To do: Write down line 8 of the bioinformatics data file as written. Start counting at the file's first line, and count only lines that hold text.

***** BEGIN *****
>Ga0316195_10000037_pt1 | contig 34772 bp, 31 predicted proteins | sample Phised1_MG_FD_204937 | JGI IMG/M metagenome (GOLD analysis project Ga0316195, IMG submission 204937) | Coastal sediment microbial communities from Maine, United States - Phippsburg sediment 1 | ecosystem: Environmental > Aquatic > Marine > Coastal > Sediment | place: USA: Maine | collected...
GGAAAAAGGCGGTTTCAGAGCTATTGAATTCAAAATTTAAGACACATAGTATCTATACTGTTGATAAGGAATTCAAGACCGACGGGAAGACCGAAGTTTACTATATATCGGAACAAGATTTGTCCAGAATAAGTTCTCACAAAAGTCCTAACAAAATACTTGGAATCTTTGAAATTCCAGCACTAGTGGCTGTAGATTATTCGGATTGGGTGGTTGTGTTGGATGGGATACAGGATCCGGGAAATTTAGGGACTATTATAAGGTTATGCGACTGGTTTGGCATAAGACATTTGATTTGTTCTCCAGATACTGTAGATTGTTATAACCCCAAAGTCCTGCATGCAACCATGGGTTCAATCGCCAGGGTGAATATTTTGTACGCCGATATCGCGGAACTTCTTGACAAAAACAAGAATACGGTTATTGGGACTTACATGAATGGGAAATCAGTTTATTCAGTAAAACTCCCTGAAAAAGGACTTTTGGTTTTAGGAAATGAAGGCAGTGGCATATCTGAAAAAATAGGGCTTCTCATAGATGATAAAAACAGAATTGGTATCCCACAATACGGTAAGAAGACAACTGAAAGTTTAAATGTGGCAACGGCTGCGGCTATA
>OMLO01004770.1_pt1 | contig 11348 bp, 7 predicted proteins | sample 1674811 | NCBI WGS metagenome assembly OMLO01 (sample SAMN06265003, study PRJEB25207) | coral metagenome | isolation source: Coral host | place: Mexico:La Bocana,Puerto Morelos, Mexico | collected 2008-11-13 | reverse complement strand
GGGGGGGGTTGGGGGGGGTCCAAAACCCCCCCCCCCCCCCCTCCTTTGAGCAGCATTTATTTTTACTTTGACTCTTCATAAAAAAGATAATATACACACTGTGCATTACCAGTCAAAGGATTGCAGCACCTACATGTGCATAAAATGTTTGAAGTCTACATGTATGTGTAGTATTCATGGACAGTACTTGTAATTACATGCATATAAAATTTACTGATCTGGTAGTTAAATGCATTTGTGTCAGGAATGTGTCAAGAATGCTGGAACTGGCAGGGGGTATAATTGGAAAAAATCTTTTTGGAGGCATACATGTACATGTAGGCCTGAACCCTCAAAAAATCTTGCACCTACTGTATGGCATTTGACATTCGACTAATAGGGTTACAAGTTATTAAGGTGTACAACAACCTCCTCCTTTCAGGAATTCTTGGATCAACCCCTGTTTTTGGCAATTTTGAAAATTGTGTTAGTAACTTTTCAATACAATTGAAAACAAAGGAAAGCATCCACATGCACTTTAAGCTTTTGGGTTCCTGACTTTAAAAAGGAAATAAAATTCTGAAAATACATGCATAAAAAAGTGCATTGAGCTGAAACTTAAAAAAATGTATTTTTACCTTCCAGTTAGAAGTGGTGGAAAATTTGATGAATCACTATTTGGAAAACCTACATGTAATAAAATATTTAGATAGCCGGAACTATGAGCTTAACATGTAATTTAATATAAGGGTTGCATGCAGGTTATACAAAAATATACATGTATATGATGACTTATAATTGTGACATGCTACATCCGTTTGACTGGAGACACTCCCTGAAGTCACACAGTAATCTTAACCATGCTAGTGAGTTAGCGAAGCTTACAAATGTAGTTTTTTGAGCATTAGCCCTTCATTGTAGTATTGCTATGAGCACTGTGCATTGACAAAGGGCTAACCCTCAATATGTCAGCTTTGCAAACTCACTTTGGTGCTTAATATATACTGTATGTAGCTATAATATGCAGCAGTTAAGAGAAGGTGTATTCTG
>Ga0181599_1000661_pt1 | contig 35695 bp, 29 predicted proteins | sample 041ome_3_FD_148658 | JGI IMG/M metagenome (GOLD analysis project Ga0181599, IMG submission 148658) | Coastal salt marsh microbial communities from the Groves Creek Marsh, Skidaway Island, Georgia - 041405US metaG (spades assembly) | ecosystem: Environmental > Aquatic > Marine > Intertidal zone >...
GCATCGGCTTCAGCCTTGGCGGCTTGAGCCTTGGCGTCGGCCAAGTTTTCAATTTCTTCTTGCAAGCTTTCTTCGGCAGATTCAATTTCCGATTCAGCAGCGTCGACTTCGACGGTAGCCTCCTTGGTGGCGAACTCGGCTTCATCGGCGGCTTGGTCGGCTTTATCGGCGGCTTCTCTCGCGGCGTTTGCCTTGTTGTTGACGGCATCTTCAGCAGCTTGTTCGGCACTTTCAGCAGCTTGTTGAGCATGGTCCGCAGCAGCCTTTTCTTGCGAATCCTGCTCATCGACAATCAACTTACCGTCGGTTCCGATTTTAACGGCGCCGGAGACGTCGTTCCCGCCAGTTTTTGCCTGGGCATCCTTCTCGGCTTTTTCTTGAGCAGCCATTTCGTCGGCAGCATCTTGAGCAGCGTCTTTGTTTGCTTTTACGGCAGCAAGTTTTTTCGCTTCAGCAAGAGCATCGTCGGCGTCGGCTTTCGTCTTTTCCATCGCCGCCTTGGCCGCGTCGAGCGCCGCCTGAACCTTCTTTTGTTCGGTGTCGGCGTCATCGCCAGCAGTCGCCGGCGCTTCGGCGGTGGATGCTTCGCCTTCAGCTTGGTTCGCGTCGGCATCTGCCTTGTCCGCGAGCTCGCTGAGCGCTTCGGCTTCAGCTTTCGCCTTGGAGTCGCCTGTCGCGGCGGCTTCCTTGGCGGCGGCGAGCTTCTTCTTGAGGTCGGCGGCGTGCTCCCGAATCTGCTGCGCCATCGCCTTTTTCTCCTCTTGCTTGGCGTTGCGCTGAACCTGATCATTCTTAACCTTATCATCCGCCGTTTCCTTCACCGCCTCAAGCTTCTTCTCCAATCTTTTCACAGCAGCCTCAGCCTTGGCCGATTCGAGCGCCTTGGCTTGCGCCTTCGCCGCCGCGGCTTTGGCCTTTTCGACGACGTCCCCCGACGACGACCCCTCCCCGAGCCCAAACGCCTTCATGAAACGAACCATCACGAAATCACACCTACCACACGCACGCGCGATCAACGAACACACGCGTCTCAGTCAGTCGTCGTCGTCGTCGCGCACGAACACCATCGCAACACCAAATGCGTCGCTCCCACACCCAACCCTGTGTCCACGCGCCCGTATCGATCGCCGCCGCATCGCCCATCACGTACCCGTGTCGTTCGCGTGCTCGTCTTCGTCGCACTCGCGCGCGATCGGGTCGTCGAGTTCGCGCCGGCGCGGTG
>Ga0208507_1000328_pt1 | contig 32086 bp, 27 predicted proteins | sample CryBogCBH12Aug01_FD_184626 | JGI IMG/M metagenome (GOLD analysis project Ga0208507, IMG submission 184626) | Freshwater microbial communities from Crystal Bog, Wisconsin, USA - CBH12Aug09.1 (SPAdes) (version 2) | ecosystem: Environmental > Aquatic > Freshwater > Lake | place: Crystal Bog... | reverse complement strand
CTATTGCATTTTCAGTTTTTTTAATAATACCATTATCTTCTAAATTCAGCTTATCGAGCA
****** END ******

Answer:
CTATTGCATTTTCAGTTTTTTTAATAATACCATTATCTTCTAAATTCAGCTTATCGAGCA